DBK strengthens cooperation with Green Action Task Force


Along with the global desire for comprehensive and sustainable growth, Kazakhstan has come to such an understanding by adopting national and regulated programs to create sustainable development. Kazakhstan became the first state in Central Asia to create an organizational and legal basis for the transition to "green growth" through the adoption of a number of legislative documents. Thus, in 2013, the concept of transition to a "green economy" was created. The state has established effective relations with numerous international financial institutions and strategic partners in the development of renewable energy, clean technologies and infrastructure. Today, Development Bank of Kazakhstan JSC (DBK, the subsidiary of Baiterek Holding) is the main development institution that stimulates the attraction of foreign and domestic investments in the country's economy, and continues this initiative.

Asylkhan Aitzhanov, Advisor to the Chairman of the Management Board of DBK, took part in the annual OECD Green Action Task Force conference in Paris, the main mission of which is to contribute to the improvement of environmental policy in the transition economies of Eastern Europe, Caucasus and Central Asia by promoting the integration of environmental goals in the process of socio-economic and political reforms.

Mr. Aytzhanov, in particular, spoke about the measures taken by DBK to implement the principles of sustainable development in the Bank’s activities, presented the “green projects” funded by DBK, brought up for discussion by Green Action Task Force program members and representatives of international financial organizations about ways to improve the financing of green energy.


"The main goal is the exchange of experience and knowledge, as well as strengthening cooperation in the development of renewable energy sources. Creation of conditions, processes and infrastructure in this area.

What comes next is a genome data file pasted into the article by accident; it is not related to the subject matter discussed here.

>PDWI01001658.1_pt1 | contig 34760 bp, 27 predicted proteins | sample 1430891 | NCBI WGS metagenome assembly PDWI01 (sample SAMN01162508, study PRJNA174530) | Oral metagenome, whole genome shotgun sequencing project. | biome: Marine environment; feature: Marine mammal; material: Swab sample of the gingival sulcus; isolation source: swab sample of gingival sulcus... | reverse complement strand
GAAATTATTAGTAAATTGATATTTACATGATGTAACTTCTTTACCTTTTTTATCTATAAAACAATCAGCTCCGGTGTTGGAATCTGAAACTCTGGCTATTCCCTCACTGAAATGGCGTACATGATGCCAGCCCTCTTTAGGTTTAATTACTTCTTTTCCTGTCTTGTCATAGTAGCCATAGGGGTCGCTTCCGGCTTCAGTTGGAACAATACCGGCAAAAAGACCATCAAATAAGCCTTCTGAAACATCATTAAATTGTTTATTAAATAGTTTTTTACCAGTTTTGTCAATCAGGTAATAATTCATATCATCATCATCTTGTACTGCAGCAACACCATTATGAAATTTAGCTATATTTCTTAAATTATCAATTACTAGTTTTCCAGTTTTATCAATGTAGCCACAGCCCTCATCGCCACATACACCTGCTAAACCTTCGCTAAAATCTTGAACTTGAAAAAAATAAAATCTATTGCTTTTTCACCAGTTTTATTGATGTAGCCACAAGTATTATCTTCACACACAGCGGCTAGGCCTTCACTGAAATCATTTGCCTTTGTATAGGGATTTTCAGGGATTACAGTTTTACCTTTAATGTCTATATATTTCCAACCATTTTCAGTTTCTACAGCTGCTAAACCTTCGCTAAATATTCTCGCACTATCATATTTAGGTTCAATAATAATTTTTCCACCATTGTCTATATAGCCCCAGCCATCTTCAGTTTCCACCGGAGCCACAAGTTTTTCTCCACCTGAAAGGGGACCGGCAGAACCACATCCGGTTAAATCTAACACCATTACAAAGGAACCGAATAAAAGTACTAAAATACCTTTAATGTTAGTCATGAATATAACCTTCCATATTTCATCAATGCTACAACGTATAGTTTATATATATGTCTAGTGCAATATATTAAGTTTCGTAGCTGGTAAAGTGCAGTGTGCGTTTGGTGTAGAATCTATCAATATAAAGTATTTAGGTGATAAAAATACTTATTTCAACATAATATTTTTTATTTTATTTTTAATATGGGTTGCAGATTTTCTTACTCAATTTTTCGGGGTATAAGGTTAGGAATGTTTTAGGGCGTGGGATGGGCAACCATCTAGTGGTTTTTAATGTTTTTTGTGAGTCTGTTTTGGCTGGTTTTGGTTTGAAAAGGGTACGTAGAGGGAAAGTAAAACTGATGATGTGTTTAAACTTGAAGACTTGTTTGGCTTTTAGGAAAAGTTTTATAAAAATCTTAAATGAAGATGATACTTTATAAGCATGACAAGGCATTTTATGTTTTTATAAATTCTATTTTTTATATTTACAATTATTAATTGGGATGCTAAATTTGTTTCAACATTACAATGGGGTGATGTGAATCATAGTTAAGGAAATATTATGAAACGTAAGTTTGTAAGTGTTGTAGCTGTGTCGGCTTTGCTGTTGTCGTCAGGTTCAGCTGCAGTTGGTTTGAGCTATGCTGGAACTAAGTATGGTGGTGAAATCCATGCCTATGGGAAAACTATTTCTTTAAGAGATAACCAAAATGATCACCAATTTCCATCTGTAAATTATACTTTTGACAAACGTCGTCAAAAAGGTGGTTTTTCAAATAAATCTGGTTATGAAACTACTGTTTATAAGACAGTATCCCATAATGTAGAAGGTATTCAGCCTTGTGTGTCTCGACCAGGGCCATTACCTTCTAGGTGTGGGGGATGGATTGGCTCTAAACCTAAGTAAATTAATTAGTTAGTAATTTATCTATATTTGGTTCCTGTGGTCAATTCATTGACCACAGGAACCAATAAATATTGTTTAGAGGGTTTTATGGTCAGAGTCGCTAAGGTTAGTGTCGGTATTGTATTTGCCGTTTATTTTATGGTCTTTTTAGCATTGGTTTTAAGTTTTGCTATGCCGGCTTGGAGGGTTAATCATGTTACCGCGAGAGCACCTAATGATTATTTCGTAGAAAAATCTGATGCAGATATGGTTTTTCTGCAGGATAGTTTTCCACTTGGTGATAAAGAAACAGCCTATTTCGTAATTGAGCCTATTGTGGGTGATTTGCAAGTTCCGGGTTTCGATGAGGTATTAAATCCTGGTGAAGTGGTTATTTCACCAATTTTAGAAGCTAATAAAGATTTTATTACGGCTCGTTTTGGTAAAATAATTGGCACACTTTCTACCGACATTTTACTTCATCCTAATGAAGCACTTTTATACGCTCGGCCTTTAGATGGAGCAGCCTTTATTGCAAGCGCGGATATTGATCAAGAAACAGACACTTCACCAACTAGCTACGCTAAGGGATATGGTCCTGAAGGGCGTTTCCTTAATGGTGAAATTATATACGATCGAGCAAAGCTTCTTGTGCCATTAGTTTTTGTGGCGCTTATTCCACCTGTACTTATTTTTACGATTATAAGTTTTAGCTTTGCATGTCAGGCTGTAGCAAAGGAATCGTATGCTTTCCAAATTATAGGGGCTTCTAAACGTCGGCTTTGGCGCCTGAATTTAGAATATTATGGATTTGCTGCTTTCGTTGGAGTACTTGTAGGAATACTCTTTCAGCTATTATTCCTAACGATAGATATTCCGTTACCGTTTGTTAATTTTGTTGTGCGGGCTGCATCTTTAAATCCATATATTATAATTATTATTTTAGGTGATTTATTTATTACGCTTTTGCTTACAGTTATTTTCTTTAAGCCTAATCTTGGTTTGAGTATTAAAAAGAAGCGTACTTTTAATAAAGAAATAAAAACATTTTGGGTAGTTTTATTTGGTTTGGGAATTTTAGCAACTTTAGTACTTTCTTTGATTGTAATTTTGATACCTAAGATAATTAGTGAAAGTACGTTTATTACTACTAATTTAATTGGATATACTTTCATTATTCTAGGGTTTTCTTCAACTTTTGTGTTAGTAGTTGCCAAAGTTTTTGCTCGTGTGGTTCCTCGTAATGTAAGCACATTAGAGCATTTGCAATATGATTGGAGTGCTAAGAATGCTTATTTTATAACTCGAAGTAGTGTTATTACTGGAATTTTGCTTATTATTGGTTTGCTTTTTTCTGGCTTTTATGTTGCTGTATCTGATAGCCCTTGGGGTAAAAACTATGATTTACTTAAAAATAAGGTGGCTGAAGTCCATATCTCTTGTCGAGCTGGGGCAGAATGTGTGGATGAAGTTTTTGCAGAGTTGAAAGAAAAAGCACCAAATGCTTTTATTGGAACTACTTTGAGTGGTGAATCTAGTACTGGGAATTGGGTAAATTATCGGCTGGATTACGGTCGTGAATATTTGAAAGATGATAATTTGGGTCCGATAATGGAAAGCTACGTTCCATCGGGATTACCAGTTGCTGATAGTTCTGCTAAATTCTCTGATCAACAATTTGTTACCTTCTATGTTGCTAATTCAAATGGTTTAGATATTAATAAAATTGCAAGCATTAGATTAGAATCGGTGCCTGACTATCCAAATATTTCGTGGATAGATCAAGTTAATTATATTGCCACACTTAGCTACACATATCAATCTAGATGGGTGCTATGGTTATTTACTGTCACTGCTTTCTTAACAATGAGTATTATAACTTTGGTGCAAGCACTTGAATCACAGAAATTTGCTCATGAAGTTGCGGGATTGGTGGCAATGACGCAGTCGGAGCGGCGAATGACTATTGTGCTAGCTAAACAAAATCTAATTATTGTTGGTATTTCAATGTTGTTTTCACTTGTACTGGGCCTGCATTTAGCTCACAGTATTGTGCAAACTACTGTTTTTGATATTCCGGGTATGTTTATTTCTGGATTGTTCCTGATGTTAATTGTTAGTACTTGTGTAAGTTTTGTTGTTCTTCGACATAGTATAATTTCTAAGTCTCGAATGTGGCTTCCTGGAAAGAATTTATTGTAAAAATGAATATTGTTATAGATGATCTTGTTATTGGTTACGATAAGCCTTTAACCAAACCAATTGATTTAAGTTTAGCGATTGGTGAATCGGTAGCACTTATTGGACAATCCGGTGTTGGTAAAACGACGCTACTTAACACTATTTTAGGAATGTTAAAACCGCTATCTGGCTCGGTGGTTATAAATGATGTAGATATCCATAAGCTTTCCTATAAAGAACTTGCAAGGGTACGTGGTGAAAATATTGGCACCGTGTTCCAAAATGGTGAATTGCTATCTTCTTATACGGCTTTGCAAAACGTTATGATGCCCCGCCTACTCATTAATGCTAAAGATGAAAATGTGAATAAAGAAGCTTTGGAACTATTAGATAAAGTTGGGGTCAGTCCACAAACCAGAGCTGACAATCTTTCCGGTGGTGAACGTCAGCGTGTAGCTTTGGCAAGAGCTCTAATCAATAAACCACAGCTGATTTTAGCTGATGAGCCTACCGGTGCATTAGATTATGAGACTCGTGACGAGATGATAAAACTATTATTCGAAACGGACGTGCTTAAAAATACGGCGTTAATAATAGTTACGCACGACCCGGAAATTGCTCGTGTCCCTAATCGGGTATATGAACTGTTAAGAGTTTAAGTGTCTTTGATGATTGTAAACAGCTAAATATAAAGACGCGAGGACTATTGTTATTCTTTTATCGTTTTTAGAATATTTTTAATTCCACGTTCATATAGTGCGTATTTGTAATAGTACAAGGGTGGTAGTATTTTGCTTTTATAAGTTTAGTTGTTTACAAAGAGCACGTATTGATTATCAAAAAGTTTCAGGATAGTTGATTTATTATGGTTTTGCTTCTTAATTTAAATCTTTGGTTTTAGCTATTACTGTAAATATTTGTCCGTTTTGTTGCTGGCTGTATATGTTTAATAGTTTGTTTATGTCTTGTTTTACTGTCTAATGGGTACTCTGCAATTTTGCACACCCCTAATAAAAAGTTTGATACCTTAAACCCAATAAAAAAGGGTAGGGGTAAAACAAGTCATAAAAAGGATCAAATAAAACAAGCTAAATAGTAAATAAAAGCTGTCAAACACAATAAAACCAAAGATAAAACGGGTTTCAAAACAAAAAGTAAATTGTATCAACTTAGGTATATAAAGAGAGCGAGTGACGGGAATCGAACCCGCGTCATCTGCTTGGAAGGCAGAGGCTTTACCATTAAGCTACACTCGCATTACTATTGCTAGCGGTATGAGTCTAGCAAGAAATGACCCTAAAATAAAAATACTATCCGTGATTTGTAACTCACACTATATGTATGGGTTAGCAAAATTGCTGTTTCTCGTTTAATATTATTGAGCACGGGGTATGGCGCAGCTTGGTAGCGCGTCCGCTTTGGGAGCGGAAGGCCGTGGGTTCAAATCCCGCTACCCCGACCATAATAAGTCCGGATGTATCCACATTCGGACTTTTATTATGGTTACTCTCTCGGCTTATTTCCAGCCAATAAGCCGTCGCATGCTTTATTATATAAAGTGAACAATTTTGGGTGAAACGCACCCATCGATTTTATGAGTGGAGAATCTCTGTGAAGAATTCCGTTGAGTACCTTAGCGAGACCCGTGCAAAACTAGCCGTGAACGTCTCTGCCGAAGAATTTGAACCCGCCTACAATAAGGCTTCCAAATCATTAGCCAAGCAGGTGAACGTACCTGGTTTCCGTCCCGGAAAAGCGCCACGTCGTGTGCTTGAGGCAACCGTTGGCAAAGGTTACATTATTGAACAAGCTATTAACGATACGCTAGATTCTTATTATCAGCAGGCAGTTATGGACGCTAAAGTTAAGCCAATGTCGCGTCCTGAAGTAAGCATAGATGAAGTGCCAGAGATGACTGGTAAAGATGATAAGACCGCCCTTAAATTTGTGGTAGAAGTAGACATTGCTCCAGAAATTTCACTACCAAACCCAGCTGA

The DBK understands the importance of the concept of the green economy for Kazakhstan, which is why this direction is a priority for the Bank", Assylkhan Aitzhanov stressed.

According to the development strategy, Kazakhstan's transition to a green economy is scheduled for 2013 - 2050. Given the geographical location and climatic conditions of the country, small hydropower plants, solar and wind energy are the most promising renewable energy sources.

To date, the government is carrying out comprehensive work to support green energy, providing various instruments of state support in the form of contracts for 15 years for the purchase of electricity at auction prices with FSC certification for all renewable energy sources, annual indexation of auction prices starting from the second year of operation, etc.

As of September 30, 2019, the Development Bank of Kazakhstan has financed 5 projects for the development of renewable energy sources (wind, solar and water). For example, the largest of them are: the construction of a 100 MW Astana EXPO-2017 wind power plant (the first complex with a capacity of 50 MW) worth USD 117 million, where USD 79 million was provided by DBK as a loan, as well as the construction of a 100 MW solar power station near the city of Kapshagay, Almaty region worth USD 68 million; the share of DBK in the project amounted to USD 28 million.


"DBK supports the state concept for the development of renewable energy. Today, the share of renewable energy projects in DBK's loan portfolio for the energy sector (in kWh) is 3%. The Bank is ready to cooperate with GREEN Action Task Force to increase financing of renewable energy projects. The main criteria by which the Bank is ready to provide financing have been created. In particular, it is compliance with investment priorities in accordance with the State Memorandum, profitability and payback of the project, compliance with environmental requirements, availability of qualified management, as well as solvency.

СЭС близ Капчагая.JPG

It is worth mentioning that the conference also discussed the creation of public funds for environmental protection, as well as international experience with existing environmental and environmental funds was studied. OECD representatives noted that the work on the development of "green" technologies implies the need to expand the stakeholder base. This work requires greater involvement of the business community, civil society organizations and academia, as well as other interested groups. Particular attention and resources should be devoted to institutional capacity-building and management improvement. Kazakhstan has a huge potential for renewable energy, which can provide sustainable economic growth and affordable electricity to the most remote regions of the country.

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